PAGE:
AUGUSTA, Maine — If the state can’t manage to avoid a shutdown, then lawmakers shouldn’t get paid. That was the argument made Tuesday by Portland Democrat Diane Russell on the floor of the House of Representatives.
In the event of a state government shutdown, state employees throughout Maine’s 16 counties would go without pay until the government opens again. Rep. Russell said it’s only fair that if thousands of employees are suddenly left in the lurch, lawmakers should feel a pinch as well.
“It sends a message to the people of Maine that we’re committed to finding a solution, and if we get to a place where we cannot agree, when our workers don’t know if they’ll be paid, then we’ve put some skin in the game,” said Russell, who proposed LD 1541, An Act to Ensure that Legislators Share the Sacrifice with Civil Servants in the Event of a State Government Shutdown.
The Legislature’s State and Local Government Committee voted 11-1 late in February that the bill “ought not to pass.” That recommendation hit the floor of the House on Tuesday.
Lawmakers are paid about $23,500 per two-year legislative cycle. They also receive stipends for travel, lodging and food when the Legislature is in session.
Under Russell’s bill, if a budget cannot be agreed upon in the first year of a legislative cycle — which would trigger a government shutdown — lawmakers would lose $100 per day for each day the state went without a budget. The total cut would be taken from the lawmaker’s pay in the second year of the cycle.
Support and opposition for the bill crossed party lines. Rep. Brian Jones, D-Freedom, said that while he supports the idea behind the bill, he could not support it because it did not penalize the governor, who must propose a biennial budget, the same way as the Legislature in the event of a shutdown.
“Writing successful budgets is not only dependent on the good work of the Legislature, but on the good work of the executive,” Jones said. “There is no accountability for the executive. … Passing this would probably play well at home, but practically speaking, it puts the Legislature at a disadvantage in any negotiations with the executive over the state budget.”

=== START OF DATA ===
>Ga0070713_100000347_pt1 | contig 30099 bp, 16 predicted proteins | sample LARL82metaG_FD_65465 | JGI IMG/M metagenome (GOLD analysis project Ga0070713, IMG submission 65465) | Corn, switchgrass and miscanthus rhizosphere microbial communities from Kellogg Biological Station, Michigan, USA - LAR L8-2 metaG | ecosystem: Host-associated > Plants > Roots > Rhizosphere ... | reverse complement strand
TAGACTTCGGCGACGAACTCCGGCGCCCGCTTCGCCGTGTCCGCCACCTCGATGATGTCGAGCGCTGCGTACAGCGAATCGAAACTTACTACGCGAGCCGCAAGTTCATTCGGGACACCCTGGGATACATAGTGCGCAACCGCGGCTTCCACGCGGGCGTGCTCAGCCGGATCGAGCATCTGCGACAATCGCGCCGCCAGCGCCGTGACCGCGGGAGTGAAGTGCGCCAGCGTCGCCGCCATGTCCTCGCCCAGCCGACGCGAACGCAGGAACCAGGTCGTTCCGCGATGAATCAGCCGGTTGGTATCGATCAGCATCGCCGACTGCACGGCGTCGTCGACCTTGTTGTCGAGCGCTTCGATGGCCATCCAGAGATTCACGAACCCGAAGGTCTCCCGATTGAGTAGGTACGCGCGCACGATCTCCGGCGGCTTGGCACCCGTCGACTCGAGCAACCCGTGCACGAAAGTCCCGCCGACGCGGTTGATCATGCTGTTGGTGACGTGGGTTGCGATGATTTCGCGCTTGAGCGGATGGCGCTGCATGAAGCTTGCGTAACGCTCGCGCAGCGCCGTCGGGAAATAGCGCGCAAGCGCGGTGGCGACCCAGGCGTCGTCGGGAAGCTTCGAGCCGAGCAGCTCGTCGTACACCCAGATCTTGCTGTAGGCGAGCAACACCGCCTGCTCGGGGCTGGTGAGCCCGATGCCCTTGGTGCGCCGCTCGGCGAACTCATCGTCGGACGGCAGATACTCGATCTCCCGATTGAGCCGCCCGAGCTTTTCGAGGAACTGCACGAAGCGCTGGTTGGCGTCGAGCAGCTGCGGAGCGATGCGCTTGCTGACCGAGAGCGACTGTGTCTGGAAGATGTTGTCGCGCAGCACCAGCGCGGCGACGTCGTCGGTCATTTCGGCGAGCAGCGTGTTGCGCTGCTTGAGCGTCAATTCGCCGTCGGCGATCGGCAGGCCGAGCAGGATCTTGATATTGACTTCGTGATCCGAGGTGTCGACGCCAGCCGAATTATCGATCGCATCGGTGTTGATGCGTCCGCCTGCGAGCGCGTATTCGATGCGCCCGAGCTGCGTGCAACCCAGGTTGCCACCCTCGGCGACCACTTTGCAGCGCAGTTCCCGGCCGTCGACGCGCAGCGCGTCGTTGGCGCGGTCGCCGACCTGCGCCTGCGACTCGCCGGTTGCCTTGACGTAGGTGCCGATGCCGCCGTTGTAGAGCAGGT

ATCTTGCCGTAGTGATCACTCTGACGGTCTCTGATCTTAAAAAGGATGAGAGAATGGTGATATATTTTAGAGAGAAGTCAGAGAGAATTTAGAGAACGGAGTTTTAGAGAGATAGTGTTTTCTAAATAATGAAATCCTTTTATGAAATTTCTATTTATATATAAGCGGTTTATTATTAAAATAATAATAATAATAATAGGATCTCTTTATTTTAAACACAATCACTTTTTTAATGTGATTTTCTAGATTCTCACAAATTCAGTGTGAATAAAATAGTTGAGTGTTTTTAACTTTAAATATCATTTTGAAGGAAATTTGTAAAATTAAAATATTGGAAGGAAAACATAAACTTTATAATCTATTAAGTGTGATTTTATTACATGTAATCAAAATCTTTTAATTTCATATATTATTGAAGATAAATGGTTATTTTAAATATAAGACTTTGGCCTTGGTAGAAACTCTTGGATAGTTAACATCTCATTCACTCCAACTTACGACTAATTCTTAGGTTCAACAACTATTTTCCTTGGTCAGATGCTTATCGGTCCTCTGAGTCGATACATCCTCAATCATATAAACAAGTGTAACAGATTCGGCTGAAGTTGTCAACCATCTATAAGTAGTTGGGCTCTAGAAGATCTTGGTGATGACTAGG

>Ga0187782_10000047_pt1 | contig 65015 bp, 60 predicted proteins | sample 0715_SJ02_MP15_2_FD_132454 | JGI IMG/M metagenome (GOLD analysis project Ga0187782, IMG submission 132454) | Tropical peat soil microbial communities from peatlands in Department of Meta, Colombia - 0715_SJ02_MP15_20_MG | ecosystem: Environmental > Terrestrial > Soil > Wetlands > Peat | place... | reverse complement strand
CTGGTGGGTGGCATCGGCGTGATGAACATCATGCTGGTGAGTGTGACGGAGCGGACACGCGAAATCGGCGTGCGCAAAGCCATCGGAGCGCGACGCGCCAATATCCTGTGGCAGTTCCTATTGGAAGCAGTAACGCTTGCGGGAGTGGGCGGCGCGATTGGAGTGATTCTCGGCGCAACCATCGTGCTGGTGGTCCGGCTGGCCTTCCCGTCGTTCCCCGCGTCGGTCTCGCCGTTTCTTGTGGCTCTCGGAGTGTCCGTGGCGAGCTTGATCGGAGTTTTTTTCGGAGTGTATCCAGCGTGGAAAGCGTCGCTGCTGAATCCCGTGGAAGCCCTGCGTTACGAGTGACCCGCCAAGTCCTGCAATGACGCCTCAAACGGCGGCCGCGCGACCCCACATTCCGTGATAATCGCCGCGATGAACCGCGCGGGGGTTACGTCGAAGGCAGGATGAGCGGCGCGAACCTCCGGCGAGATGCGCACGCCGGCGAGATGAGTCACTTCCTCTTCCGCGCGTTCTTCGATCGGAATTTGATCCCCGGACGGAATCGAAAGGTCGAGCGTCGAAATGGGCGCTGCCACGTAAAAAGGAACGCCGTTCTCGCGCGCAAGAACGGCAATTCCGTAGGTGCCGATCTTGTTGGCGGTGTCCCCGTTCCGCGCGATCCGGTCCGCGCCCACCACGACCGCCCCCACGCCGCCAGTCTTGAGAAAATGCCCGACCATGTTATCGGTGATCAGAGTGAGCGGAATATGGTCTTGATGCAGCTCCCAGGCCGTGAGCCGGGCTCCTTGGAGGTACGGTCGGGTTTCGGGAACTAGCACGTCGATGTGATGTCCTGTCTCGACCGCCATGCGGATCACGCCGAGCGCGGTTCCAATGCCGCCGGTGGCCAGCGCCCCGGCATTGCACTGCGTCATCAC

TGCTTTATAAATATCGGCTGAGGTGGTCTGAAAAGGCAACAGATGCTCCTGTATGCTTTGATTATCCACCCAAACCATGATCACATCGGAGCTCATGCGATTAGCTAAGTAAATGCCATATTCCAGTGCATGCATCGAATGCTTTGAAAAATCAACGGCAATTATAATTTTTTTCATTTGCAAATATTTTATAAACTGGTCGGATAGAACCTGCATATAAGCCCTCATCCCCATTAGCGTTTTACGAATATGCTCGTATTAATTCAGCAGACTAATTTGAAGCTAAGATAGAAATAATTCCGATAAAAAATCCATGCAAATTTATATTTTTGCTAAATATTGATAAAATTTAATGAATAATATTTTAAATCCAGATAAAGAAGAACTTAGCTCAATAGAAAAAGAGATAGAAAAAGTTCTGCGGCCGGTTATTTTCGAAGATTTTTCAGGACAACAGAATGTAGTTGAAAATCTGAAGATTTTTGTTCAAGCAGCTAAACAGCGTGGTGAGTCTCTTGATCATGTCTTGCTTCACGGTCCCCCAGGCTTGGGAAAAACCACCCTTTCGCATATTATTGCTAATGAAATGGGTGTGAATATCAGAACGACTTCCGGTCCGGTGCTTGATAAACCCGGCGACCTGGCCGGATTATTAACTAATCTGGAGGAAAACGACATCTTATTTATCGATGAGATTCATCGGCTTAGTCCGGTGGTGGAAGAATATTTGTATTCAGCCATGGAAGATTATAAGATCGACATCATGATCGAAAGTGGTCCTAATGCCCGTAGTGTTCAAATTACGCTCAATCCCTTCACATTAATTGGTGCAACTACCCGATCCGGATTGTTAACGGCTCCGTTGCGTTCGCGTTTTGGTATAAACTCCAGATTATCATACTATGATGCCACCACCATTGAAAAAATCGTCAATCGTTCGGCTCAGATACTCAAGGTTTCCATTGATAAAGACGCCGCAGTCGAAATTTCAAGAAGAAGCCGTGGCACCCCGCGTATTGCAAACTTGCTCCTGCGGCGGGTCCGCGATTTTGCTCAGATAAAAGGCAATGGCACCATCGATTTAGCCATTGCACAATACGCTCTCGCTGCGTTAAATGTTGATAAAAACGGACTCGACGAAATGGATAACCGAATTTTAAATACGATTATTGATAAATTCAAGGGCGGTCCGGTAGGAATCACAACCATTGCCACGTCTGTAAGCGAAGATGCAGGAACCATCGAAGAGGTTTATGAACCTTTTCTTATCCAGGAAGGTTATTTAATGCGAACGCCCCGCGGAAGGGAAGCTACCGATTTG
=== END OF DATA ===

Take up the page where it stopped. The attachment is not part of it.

Rep. Dennis Keschl, R-Belgrade, a member of the budget-writing Appropriations Committee, said the governor was irrelevant to Russell’s bill.
“This sends the right signal for our constituents, and as far as the executive’s veto, the Legislature holds the key to override that veto,” Keschl said. “So we have the final say” in the budget.
Democratic leaders in the House had not anticipated a debate on the bill because it received nearly unanimous opposition in committee, which normally results in the House easily accepting the committee’s recommendation. House Majority Leader Seth Berry, D-Bowdoinham, tabled the bill to give his members a chance to discuss the bill in a caucus, according to his spokeswoman, Ann Kim.
“It became clear on the floor that members had some questions about the proposal, so it made sense to put it aside until they had a chance to discuss it,” Kim said in an email.
The bill could be taken up in the House again as soon as Wednesday.
Follow Mario Moretto on Twitter at @riocarmine.